Maybe, maybe a smart move, but don’t forget that the “maybe” is in capitals.
McCarthy is not around, let’s say, the best circle. Which also isn’t an excuse for the director Claire McCarthy to print something so sloppy as this version. The version has the source William Shakespeare, the endless mine that everyone digs gleefully. How rich has his world to be, that a fortune is spent every time in every good or bad possible way and yet not a dime rusts by. The literature belittles the feature more, since it comes with a guarantee card of working for nine out of ten times. And oh! to walk over that one line. The film takes part as much as the titled character does in this tale.
For the most part of it, it is fabricated as a point of view of a spectator and so there is another wall between us and the real drama including the screen. And then when it takes part, the narrative shifts from third person storytelling to first person. Now, the makers ask us to be moved or touched by the gesture or actions that merits only in that very frame but wishes to carry the weight of all the characters and all their tracks and all the elements gifted to us, by then.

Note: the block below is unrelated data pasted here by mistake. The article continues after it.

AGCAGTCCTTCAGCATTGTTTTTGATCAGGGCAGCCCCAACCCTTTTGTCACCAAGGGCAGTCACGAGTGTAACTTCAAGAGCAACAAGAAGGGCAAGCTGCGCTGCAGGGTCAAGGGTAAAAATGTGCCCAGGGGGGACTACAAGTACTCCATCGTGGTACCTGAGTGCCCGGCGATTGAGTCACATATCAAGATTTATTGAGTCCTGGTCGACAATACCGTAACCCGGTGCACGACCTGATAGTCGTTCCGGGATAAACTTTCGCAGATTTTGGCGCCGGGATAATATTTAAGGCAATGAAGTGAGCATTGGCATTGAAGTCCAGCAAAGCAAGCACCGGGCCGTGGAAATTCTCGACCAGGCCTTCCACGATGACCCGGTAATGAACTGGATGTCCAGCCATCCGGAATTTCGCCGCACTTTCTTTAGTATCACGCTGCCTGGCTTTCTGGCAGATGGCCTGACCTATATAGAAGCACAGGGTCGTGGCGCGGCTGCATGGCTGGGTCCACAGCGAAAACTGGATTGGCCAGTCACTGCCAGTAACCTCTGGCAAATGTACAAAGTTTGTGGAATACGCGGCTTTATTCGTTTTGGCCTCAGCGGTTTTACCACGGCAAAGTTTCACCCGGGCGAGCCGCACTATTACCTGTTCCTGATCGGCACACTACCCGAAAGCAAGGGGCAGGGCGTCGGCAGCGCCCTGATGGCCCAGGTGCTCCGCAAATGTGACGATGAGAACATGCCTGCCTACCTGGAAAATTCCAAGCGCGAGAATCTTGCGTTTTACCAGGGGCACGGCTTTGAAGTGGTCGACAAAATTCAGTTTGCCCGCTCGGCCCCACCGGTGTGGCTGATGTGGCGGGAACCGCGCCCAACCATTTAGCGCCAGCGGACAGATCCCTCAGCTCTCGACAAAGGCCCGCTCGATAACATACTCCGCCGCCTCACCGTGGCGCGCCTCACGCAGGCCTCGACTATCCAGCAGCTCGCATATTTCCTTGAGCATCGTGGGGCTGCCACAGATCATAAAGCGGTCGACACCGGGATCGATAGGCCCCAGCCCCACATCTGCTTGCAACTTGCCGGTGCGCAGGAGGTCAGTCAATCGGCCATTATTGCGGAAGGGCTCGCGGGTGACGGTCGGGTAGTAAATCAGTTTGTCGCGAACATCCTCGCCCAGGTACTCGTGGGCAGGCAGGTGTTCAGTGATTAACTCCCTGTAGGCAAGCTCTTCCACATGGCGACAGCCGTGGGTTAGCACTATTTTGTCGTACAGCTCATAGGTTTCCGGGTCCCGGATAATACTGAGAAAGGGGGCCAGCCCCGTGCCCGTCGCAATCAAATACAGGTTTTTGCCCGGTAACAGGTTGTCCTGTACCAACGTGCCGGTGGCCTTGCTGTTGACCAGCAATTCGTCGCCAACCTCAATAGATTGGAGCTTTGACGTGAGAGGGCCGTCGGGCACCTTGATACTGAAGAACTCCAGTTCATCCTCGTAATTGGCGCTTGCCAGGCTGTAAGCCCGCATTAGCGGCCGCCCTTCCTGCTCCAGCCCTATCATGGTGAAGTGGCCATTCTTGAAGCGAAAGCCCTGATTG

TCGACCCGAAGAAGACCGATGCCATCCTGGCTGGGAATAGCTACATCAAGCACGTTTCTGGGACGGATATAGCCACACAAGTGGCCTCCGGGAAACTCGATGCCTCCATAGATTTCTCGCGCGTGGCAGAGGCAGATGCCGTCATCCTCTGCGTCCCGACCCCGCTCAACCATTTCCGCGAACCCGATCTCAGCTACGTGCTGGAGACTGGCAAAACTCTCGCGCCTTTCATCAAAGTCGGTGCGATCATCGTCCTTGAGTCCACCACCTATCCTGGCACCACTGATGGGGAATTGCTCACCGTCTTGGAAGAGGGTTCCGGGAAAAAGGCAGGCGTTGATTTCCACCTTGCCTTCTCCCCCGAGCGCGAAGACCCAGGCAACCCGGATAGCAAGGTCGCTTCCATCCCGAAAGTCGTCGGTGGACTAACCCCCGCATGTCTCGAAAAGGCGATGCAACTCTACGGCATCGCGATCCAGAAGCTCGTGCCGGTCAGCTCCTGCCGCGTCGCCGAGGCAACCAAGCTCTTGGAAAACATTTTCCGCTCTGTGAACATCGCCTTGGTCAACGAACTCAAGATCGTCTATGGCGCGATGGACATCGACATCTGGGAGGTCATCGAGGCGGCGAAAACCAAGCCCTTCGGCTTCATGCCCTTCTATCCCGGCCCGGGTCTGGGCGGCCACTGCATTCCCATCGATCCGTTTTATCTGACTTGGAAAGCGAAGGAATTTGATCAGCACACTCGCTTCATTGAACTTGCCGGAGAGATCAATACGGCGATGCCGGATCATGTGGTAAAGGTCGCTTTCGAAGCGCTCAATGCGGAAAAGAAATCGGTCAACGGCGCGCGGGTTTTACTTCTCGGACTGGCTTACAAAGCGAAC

It is bound to break its backbone, as the sheer pressure extracts the malleability from the posture, and as a result you won’t be able to stand this debacle. In fact, I would blame the performance too. Yes, Naomi Watts has to cloak in for a blaming game, but the fingers are pointed to no one and the real tears, dry. Clive Owen feels like a tourist and cries to rule the home, while Ophelia played by Daisy Ridley, the heart of the politics, remains more like meant-to-be the heart of the politics.